Our valuations were prepared in accordance with the guidelines in the Practice Aid which prescribes several valuation approaches for setting the value of an enterprise such as the cost, income and market approaches. The cost approach establishes the value of an enterprise based on the cost of reproducing or replacing the property, less depreciation and functional or economic obsolescence, if present. The income approach establishes the value of an enterprise based on the present value of future cash flows that are reasonably reflective of a company’s future operations, discounting to the present value with an appropriate risk-adjusted discount rate or capitalization rate. The market approach is based on the assumption that the value of an asset is equal to the value of a substitute asset with the same characteristics. Each valuation methodology was considered in our valuations.

To determine the exercise price of stock options granted in February and March 2014, we utilized a combination of a backsolve market approach based on arm’s length sales of our convertible preferred stock near the valuation date and a guideline company market approach for our September 30, 2013 valuation.

 

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To determine the valuations used to derive the price of our stock options granted in and after August 2014, we utilized a guideline company market approach for our quarterly valuations beginning with the March 31, 2014 valuation.

Methods Used to Allocate Our Enterprise Value to Classes of Securities

In accordance with the Practice Aid, we considered the following various methods for allocating the enterprise value across our classes and series of capital stock to determine the fair value of our common stock at each valuation date:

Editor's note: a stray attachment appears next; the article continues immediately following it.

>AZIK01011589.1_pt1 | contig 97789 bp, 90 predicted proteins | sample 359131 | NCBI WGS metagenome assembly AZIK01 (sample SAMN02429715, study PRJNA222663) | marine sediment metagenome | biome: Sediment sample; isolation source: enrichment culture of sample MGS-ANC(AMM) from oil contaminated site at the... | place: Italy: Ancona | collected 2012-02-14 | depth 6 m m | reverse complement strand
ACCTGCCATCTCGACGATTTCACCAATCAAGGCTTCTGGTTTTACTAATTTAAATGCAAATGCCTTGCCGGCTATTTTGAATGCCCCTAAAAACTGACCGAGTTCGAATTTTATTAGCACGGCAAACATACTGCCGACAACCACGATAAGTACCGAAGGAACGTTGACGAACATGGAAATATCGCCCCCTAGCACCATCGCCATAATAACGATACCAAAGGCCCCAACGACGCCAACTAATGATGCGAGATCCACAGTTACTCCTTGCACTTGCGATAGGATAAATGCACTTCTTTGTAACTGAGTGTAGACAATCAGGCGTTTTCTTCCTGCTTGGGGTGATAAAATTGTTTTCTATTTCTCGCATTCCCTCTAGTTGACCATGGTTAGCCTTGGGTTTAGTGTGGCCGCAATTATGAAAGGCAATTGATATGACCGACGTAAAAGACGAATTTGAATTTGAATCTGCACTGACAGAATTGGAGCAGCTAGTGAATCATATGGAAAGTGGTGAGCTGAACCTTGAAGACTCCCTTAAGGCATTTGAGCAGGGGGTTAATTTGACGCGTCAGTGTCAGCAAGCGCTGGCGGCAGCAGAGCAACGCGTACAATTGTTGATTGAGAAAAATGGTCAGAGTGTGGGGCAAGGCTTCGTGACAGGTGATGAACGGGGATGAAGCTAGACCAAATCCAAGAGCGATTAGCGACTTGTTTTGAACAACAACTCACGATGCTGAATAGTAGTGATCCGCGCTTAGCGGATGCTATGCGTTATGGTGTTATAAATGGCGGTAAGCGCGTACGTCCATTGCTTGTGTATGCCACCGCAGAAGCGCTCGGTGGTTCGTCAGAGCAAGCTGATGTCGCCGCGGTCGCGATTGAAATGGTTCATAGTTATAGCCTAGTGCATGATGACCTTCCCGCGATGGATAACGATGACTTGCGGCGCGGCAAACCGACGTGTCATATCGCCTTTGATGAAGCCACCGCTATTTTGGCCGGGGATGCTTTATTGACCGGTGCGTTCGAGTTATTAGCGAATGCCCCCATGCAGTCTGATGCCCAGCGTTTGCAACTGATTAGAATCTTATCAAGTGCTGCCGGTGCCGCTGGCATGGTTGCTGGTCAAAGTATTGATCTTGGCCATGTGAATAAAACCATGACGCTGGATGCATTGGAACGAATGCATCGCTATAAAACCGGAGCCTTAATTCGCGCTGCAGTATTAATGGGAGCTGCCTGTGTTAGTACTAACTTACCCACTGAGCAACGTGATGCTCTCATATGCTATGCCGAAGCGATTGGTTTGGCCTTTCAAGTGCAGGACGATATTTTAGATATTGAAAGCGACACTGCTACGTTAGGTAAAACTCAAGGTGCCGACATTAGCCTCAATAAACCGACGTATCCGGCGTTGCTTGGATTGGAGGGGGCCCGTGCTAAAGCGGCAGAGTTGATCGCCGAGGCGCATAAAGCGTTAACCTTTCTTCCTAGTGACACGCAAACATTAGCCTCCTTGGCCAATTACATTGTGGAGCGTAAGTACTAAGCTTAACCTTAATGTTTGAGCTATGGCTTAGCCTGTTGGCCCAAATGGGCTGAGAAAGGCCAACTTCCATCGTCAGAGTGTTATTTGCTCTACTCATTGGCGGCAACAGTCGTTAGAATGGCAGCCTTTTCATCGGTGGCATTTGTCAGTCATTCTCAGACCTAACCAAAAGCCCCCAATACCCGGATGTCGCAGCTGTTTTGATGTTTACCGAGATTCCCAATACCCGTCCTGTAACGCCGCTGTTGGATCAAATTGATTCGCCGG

Current Value Method, or CVM. Under the CVM, once the fair value of the enterprise is established, the value is allocated to the various series of preferred and common stock based on their respective seniority, liquidation preferences or conversion values, whichever is greatest.
    Option Pricing Method, or OPM. Under the OPM, shares are valued by creating a series of call options with exercise prices based on the liquidation preferences and conversion terms of each equity class. The values of the preferred and common stock are inferred by analyzing these options.
    Probability-Weighted Expected Return Method, or PWERM. The PWERM is a scenario-based analysis that estimates the value per share based on the probability-weighted present value of expected future investment returns, considering each of the possible outcomes available to us, as well as the economic and control rights of each share class.